Main Content

Home
Self-Help

Seniors

This section of our website is for people 60 and older. Click on links below to find more information or contact the local office as listed on the left.

For debt collection issues, financial abuse, scams or other consumer problems, call the Consumer Law Project for Elders at 1-800-296-1467. For more information, click on Financial and Debt Issues below.

Nursing Homes

For non-institutional health care providers (doctors, therapists, nurses, etc.), Connecticut statutes govern a patient's right to access his or her medical records.

How do I apply for admission to a nursing home?  What are the steps in the application process? What financial information can a nursing facility request? Once I am on the waiting list, when will I be admitted?

This article answers these questions and more: Who pays for a nursing home bed when the resident is in the hospital? Will Medicare or Medicaid pay the facility to reserve my bed when I am temporarily absent from the facility? What are the laws on bed reservation?

This article discusses nursing home complaint procedures.

The Department of Social Services administers the Connecticut Home Care Program for Elders (CHCPE) and 1915(i) State Plan Option-Fee for Service. Its purpose is to enable individuals 65 or older to remain at home in a safe environment and not be unnecessarily institutionalized.

Medicaid (also called Title 19) is a federal health insurance program. It pays medical bills for people and families with low income and few resources.

How do I choose a nursing home?

Connecticut state law and federal law prohibit forced room-to-room transfers (also referred to as "intra-facility transfers") with very few exceptions. This article gives an explanation of the law on room-to-room transfers.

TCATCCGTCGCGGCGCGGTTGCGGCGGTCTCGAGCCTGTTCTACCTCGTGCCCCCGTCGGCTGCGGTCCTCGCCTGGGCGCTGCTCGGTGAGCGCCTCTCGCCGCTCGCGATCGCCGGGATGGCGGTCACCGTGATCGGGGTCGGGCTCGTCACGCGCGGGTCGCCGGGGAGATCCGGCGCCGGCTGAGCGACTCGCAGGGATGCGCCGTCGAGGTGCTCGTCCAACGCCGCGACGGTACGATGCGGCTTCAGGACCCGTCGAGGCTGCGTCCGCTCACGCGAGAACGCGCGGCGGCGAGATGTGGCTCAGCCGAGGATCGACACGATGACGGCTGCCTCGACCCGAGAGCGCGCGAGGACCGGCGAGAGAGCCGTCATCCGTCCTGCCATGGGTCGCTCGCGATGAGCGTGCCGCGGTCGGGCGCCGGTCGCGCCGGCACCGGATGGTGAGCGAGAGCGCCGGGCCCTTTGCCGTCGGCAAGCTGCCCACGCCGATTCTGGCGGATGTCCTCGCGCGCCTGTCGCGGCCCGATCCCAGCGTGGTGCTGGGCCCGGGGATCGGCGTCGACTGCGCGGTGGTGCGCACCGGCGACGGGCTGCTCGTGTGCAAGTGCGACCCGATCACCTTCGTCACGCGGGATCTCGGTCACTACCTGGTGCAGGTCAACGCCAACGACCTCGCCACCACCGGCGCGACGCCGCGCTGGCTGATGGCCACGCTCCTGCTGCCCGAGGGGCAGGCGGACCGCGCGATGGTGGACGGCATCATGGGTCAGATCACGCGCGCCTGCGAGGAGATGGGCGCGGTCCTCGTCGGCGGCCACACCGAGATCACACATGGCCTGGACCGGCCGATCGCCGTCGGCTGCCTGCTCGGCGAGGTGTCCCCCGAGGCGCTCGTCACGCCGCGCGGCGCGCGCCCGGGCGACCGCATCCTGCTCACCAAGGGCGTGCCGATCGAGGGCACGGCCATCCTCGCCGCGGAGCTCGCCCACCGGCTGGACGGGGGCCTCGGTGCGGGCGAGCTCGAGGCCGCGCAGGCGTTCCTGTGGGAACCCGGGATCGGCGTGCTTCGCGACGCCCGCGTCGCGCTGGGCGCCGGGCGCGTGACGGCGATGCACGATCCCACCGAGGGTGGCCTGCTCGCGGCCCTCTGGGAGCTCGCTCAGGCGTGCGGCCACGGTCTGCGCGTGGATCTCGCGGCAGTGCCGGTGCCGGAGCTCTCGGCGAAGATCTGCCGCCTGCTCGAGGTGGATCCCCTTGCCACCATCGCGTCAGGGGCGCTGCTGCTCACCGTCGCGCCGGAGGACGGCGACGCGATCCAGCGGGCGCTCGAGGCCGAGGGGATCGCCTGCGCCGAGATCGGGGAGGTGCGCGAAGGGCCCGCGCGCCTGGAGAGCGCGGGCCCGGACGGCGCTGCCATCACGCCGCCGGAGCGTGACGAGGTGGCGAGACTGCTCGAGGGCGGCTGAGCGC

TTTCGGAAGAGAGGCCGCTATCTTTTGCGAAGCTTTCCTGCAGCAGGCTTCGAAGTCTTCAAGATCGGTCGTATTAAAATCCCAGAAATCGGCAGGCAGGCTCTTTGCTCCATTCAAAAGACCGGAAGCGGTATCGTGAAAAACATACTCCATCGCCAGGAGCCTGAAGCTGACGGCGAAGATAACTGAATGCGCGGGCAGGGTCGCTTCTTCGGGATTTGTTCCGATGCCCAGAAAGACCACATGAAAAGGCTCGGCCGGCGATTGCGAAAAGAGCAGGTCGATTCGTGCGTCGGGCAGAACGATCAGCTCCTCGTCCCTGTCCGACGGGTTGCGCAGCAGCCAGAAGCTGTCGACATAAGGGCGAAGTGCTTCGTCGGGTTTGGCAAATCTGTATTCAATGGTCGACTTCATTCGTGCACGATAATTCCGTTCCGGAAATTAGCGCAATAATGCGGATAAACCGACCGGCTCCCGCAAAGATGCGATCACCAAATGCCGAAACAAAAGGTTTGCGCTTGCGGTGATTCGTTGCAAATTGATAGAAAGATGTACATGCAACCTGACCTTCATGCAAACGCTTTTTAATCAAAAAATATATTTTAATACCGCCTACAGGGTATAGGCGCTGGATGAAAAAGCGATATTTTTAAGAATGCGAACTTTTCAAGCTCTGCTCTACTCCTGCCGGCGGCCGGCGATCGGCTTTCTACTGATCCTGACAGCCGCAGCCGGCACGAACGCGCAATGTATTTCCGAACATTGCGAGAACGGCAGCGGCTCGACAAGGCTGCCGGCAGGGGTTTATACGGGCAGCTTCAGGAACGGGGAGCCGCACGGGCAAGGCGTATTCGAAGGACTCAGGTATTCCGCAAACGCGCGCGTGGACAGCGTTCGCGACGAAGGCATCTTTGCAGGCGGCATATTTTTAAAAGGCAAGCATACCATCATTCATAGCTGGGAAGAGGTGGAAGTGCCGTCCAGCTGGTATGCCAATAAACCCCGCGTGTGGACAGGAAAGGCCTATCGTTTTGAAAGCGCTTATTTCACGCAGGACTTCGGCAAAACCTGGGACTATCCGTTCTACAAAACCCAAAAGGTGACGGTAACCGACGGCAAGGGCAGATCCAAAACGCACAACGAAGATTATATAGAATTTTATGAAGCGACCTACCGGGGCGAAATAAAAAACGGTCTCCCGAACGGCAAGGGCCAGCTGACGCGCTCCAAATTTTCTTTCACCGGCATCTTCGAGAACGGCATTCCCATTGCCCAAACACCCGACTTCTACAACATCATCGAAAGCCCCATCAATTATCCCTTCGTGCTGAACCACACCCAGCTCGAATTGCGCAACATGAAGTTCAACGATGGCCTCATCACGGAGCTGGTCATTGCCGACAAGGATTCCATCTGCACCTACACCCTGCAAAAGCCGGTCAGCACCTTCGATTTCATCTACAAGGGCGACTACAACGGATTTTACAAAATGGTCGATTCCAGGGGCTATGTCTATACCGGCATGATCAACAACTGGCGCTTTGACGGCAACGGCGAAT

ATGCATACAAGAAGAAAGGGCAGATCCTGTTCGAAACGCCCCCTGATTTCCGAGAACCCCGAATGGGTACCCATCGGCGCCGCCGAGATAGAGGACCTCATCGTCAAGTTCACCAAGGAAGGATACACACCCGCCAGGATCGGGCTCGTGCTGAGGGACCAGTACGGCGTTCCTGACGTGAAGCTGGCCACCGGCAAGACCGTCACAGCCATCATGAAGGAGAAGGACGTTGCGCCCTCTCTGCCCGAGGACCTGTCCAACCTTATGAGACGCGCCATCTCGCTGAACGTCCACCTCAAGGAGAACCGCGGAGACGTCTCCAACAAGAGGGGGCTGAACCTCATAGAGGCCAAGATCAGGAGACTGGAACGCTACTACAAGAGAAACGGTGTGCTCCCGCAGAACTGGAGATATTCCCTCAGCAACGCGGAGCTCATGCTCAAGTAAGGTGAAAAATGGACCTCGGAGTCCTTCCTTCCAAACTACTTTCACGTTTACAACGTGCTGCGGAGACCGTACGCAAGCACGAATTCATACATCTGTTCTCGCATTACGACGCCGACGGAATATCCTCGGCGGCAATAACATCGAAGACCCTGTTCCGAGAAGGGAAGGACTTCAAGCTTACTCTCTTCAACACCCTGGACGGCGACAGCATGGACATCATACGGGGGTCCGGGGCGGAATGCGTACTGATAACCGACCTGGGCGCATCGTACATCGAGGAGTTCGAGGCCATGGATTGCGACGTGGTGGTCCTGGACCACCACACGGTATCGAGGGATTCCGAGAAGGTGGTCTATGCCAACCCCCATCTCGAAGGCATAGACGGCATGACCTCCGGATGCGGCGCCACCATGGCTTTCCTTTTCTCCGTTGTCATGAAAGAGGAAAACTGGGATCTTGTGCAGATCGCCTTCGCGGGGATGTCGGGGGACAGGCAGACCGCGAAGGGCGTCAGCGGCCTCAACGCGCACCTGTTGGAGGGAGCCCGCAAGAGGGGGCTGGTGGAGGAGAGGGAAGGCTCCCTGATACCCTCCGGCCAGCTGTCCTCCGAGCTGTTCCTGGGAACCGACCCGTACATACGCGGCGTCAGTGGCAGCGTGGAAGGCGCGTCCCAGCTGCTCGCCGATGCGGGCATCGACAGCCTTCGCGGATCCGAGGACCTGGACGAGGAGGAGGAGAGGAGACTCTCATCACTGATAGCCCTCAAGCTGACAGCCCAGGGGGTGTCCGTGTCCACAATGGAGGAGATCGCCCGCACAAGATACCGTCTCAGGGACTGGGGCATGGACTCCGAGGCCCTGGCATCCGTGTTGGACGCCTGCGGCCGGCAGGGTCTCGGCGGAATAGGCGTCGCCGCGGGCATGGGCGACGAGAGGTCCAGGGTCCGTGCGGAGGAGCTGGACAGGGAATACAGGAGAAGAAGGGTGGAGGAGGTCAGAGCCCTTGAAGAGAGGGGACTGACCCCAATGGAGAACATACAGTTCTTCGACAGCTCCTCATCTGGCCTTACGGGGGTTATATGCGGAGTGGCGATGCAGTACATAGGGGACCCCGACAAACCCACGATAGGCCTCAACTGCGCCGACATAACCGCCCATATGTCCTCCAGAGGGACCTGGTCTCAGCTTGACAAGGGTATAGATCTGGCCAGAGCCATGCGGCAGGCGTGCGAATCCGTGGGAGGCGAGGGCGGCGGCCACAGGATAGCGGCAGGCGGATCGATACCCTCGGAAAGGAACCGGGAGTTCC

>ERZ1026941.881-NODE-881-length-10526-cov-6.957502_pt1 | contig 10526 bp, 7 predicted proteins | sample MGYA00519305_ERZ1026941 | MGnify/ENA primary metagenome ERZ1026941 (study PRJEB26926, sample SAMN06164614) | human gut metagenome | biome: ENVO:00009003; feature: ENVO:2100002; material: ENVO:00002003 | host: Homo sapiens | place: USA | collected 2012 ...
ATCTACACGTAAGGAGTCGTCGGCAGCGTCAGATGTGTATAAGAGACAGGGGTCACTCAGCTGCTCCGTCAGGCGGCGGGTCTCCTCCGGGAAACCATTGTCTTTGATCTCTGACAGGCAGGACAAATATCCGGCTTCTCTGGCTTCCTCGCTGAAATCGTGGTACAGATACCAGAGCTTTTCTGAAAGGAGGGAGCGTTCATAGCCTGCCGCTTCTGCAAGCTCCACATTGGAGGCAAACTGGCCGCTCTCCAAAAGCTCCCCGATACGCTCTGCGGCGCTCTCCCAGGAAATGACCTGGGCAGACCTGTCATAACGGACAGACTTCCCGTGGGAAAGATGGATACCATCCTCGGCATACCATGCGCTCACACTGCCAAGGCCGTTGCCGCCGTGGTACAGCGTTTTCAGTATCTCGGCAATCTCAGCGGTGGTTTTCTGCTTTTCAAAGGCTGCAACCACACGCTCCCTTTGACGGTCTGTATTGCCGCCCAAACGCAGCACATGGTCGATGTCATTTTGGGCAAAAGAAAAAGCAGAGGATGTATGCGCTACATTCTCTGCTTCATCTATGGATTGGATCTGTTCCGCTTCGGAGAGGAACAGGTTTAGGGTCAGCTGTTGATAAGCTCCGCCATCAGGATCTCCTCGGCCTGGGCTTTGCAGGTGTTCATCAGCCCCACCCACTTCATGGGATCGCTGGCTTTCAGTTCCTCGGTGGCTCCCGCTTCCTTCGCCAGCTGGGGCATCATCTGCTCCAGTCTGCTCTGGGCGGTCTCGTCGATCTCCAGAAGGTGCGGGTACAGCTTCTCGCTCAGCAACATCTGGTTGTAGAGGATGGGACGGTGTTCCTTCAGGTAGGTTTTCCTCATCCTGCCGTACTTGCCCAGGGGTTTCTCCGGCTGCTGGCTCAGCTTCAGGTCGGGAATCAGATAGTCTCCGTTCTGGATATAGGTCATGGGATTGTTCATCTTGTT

Call Legal Aid for Help

If you are 60 or over, you can get help from legal aid by calling the office directly. Click here to find your legal services office by town.

Consumer Law Project for Elders (statewide): 1‑800‑296‑1467

Bridgeport Connecticut Legal Services: 1‑800‑809‑4434 or 203‑336‑3851

Greater Hartford Legal Aid: 860‑541‑5000

New Haven Legal Assistance: 203‑946‑4811

Stamford Connecticut Legal Services: 203‑348‑9216

Waterbury Connecticut Legal Services: 1‑800‑413‑7797 or 203‑756‑8074

Willimantic Connecticut Legal Services: 1‑800‑413‑7796 or 860‑456‑1761

Get help from 2-1-1

Dial 2-1-1 or go to 211ct.org for help with services in your community.

Tell us what you think

Was this website helpful? Take a quick survey.

This section of our website is for people 60 and older. Click on links below to find more information or contact the local office as listed on the left.

For debt collection issues, financial abuse, scams or other consumer problems, call the Consumer Law Project for Elders at 1-800-296-1467. For more information, click on Financial and Debt Issues below.

Nursing Homes

For non-institutional health care providers (doctors, therapists, nurses, etc.), Connecticut statutes govern a patient's right to access his or her medical records.

How do I apply for admission to a nursing home?  What are the steps in the application process? What financial information can a nursing facility request? Once I am on the waiting list, when will I be admitted?

This article answers these questions and more: Who pays for a nursing home bed when the resident is in the hospital? Will Medicare or Medicaid pay the facility to reserve my bed when I am temporarily absent from the facility? What are the laws on bed reservation?

This article discusses nursing home complaint procedures.

The Department of Social Services administers the Connecticut Home Care Program for Elders (CHCPE) and 1915(i) State Plan Option-Fee for Service. Its purpose is to enable individuals 65 or older to remain at home in a safe environment and not be unnecessarily institutionalized.

Medicaid (also called Title 19) is a federal health insurance program. It pays medical bills for people and families with low income and few resources.

How do I choose a nursing home?

Connecticut state law and federal law prohibit forced room-to-room transfers (also referred to as "intra-facility transfers") with very few exceptions. This article gives an explanation of the law on room-to-room transfers.